Experimental Art Project Space in New Cross Gate
smooth & striated: form
July 11-13, 10am-5pm
meals served every day at 1pm, free * come join us for the ‘ending’ at 3pm July 11
Do endings matter anymore? For a few generations now, artists informed by the insights of Deleuze and Guattari about form have struggled, or even dismissed the struggle, to find plausible endings for works conceived as rhizomatic. If teleology is not necessarily a concern for us (is it not?), what is the meaning of endings? Is teleology as the motivating force of a belief system necessarily implied by artworks that employ teleology, that is to say, artworks that tend towards a consequential end? What other ways are there of thinking of endings, informed by the conceptual pair, “smooth and striated”, first formulated by composer Pierre Boulez and imaginatively expanded by Deleuze and Guattari? For Boulez the passage through musical time is defined by the opposition between amorphous time (smooth) and metered time (striated), but this opposition is never-ending and, moreover, the two poles are always mixed together, always in flux. D+G bring the concepts to bear on the State, on capitalism’s evolution, and on architecture, but despite the greater breadth of vision, like Boulez they emphasize the ongoing nature of interactions between smooth and striated spaces: these are always unfinished.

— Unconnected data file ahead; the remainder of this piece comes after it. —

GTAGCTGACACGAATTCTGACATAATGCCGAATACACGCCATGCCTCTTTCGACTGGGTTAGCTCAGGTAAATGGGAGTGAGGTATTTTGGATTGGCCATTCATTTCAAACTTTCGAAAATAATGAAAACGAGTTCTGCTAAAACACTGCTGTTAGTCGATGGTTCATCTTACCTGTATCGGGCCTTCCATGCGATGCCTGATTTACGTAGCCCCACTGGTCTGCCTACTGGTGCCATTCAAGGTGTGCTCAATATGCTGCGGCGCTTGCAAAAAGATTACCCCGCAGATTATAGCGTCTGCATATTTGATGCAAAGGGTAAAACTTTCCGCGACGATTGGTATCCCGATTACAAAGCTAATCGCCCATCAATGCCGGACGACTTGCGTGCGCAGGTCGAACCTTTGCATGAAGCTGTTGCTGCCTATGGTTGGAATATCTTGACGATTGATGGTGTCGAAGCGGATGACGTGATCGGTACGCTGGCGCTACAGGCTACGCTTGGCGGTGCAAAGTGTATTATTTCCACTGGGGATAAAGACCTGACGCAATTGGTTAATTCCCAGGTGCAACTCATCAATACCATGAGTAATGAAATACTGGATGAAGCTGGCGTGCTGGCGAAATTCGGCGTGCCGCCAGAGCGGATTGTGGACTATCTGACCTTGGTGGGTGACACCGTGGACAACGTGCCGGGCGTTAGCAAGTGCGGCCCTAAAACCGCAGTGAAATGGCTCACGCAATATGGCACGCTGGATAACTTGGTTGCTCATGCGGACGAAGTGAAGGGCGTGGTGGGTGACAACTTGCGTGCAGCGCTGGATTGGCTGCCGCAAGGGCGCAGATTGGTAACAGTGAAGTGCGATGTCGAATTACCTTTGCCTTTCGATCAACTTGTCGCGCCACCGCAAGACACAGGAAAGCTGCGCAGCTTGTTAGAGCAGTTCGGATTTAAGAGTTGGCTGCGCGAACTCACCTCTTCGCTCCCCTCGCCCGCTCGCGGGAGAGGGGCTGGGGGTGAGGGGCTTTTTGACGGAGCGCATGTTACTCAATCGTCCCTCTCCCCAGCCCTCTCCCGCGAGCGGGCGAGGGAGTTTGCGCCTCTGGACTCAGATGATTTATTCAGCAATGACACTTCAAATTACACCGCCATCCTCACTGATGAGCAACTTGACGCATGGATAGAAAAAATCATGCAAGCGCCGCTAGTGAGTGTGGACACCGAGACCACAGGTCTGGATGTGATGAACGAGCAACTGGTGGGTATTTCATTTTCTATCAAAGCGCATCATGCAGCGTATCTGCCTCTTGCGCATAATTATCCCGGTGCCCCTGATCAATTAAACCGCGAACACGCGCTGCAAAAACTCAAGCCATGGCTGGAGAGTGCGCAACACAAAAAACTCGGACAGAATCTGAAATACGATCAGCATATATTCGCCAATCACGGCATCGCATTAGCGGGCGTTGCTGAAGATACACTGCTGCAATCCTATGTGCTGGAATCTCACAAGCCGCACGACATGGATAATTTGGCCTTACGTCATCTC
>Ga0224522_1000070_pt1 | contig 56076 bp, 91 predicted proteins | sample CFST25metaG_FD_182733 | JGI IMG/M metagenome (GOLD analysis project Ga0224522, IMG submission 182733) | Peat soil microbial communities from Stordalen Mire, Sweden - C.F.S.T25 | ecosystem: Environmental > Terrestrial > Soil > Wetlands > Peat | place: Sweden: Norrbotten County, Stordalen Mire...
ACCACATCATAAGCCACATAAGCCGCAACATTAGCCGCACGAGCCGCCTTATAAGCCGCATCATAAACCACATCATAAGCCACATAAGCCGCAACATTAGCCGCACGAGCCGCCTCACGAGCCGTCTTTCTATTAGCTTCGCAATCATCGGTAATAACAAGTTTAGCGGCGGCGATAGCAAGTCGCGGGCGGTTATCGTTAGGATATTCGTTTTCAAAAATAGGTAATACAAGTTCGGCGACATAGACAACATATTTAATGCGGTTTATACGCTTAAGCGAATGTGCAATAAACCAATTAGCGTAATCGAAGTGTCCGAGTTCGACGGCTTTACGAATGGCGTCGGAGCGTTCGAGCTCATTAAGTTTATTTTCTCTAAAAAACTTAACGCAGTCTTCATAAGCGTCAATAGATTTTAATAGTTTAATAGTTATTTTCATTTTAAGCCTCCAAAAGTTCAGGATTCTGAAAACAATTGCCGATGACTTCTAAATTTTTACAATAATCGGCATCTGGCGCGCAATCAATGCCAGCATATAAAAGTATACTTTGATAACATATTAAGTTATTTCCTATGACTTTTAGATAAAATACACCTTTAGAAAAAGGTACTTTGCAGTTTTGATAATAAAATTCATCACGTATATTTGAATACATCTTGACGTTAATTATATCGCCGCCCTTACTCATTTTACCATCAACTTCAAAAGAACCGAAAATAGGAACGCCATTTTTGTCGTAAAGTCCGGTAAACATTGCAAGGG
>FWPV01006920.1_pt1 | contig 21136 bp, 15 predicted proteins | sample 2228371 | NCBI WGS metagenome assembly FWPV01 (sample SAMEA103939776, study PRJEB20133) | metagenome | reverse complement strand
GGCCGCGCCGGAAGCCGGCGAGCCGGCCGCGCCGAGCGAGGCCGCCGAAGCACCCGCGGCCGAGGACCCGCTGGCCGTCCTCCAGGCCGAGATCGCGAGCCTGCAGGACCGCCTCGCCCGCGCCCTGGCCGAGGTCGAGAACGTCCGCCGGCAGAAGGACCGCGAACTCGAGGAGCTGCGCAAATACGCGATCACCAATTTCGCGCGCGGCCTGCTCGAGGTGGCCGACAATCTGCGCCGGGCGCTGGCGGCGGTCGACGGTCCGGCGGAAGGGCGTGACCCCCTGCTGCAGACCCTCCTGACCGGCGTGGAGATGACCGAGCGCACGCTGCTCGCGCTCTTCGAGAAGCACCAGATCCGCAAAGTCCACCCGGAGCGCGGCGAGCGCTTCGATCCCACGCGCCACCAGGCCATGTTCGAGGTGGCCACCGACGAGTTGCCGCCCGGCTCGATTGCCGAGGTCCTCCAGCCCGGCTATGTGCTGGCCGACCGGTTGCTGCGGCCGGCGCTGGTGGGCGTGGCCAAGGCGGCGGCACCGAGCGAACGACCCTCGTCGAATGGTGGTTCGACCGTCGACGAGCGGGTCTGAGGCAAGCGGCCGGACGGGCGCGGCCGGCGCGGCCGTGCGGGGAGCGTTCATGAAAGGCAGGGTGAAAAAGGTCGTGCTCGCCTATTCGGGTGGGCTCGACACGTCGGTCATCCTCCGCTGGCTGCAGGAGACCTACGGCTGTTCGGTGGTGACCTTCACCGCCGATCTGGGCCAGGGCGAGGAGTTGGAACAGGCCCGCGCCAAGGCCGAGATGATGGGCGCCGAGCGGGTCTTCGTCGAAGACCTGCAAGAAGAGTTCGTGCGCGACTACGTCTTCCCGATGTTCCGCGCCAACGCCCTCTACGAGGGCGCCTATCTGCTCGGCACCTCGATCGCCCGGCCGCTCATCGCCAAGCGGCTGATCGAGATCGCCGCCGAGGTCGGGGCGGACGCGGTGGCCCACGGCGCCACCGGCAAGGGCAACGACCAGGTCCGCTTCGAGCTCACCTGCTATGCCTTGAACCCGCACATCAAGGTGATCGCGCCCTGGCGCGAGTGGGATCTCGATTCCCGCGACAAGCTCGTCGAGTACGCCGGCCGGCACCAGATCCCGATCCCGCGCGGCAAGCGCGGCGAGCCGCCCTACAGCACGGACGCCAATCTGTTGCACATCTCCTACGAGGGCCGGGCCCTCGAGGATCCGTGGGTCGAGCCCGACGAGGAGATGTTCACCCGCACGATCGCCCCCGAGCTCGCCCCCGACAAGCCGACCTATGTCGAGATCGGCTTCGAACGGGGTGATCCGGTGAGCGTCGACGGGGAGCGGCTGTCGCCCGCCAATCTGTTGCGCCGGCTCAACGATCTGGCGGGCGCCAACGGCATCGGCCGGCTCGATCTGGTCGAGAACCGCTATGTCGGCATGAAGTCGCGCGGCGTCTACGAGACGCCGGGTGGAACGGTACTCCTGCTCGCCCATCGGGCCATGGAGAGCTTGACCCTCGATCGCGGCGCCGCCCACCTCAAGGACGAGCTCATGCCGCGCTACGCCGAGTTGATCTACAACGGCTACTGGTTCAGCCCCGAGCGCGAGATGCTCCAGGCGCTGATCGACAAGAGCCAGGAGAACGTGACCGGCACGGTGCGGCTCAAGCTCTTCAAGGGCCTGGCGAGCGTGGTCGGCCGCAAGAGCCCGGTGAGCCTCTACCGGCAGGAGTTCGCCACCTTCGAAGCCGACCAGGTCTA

The relationship between Boulez’s ideas as a practicing composer and D+G’s ideas as theorists, which continue to influence new generations of musicians, performers, visual artists and more, are exemplary of cross-influences between arts practice and theory. We are a partnership that aims to bridge performance practice and theory through collaborative projects and curated events. For this event we are inviting collaborators – performers, dancers, musicians, theorists – to take Boulez’s 1960 lecture “Time, Notation, Coding” and/or Deleuze and Guattari’s chapter “The Smooth and the Striated” from Mille Plateaux (1980), as starting points for explorations of persistent problems of form in time-based arts and beyond. Integral to this event will be a challenge to the collaborators – who may be academics as well as performers – to create a provisional (a final?) end: to mount a performance at the conclusion of this intervallic period, beginning at 3pm on the third day. Open talks and shorter performances will take place throughout the three-day period as well. Ultimately, the event is intended to be convivial: at midday every day of the event, a large communal meal will be served for all participating guests and members of the local community who wish to attend.